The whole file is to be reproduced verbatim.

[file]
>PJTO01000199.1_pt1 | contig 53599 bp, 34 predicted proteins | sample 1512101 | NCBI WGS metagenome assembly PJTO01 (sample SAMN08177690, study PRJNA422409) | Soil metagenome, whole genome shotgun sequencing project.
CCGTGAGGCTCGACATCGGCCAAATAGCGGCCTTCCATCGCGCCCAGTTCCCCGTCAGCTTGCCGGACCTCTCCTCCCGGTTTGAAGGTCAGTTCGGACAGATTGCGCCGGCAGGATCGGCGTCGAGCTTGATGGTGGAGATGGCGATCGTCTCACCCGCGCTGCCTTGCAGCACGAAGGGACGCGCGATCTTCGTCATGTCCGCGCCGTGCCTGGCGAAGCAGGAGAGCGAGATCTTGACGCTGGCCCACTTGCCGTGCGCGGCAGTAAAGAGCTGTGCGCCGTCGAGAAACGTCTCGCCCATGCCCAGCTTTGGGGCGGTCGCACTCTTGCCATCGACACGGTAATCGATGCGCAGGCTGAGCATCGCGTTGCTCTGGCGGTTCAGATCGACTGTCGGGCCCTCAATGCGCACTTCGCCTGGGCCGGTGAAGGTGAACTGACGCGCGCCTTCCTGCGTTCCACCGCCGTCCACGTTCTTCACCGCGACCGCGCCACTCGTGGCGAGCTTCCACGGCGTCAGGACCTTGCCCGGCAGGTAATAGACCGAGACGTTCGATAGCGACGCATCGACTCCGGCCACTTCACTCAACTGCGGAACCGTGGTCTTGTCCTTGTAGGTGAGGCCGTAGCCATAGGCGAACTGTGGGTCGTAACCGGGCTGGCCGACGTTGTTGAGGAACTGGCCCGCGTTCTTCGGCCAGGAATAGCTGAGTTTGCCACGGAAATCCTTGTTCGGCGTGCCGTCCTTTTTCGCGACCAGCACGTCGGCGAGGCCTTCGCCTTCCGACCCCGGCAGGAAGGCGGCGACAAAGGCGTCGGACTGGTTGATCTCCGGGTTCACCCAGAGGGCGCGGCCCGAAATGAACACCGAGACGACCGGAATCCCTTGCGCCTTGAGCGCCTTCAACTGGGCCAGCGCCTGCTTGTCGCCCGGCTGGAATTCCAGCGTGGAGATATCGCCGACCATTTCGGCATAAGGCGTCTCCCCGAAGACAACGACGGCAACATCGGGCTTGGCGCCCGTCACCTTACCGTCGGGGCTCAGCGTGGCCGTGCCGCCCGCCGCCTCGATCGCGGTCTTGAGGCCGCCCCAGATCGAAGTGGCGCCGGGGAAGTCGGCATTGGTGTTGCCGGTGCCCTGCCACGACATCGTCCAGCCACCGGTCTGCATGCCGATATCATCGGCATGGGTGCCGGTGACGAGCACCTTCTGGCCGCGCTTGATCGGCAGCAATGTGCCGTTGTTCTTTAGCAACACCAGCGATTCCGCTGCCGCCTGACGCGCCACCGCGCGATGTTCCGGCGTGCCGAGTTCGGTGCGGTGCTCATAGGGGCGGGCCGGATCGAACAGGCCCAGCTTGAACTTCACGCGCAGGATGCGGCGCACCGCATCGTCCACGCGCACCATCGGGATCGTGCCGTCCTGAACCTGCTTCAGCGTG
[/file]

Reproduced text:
>PJTO01000199.1_pt1 | contig 53599 bp, 34 predicted proteins | sample 1512101 | NCBI WGS metagenome assembly PJTO01 (sample SAMN08177690, study PRJNA422409) | Soil metagenome, whole genome shotgun sequencing project.
CCGTGAGGCTCGACATCGGCCAAATAGCGGCCTTCCATCGCGCCCAGTTCCCCGTCAGCTTGCCGGACCTCTCCTCCCGGTTTGAAGGTCAGTTCGGACAGATTGCGCCGGCAGGATCGGCGTCGAGCTTGATGGTGGAGATGGCGATCGTCTCACCCGCGCTGCCTTGCAGCACGAAGGGACGCGCGATCTTCGTCATGTCCGCGCCGTGCCTGGCGAAGCAGGAGAGCGAGATCTTGACGCTGGCCCACTTGCCGTGCGCGGCAGTAAAGAGCTGTGCGCCGTCGAGAAACGTCTCGCCCATGCCCAGCTTTGGGGCGGTCGCACTCTTGCCATCGACACGGTAATCGATGCGCAGGCTGAGCATCGCGTTGCTCTGGCGGTTCAGATCGACTGTCGGGCCCTCAATGCGCACTTCGCCTGGGCCGGTGAAGGTGAACTGACGCGCGCCTTCCTGCGTTCCACCGCCGTCCACGTTCTTCACCGCGACCGCGCCACTCGTGGCGAGCTTCCACGGCGTCAGGACCTTGCCCGGCAGGTAATAGACCGAGACGTTCGATAGCGACGCATCGACTCCGGCCACTTCACTCAACTGCGGAACCGTGGTCTTGTCCTTGTAGGTGAGGCCGTAGCCATAGGCGAACTGTGGGTCGTAACCGGGCTGGCCGACGTTGTTGAGGAACTGGCCCGCGTTCTTCGGCCAGGAATAGCTGAGTTTGCCACGGAAATCCTTGTTCGGCGTGCCGTCCTTTTTCGCGACCAGCACGTCGGCGAGGCCTTCGCCTTCCGACCCCGGCAGGAAGGCGGCGACAAAGGCGTCGGACTGGTTGATCTCCGGGTTCACCCAGAGGGCGCGGCCCGAAATGAACACCGAGACGACCGGAATCCCTTGCGCCTTGAGCGCCTTCAACTGGGCCAGCGCCTGCTTGTCGCCCGGCTGGAATTCCAGCGTGGAGATATCGCCGACCATTTCGGCATAAGGCGTCTCCCCGAAGACAACGACGGCAACATCGGGCTTGGCGCCCGTCACCTTACCGTCGGGGCTCAGCGTGGCCGTGCCGCCCGCCGCCTCGATCGCGGTCTTGAGGCCGCCCCAGATCGAAGTGGCGCCGGGGAAGTCGGCATTGGTGTTGCCGGTGCCCTGCCACGACATCGTCCAGCCACCGGTCTGCATGCCGATATCATCGGCATGGGTGCCGGTGACGAGCACCTTCTGGCCGCGCTTGATCGGCAGCAATGTGCCGTTGTTCTTTAGCAACACCAGCGATTCCGCTGCCGCCTGACGCGCCACCGCGCGATGTTCCGGCGTGCCGAGTTCGGTGCGGTGCTCATAGGGGCGGGCCGGATCGAACAGGCCCAGCTTGAACTTCACGCGCAGGATGCGGCGCACCGCATCGTCCACGCGCACCATCGGGATCGTGCCGTCCTGAACCTGCTTCAGCGTG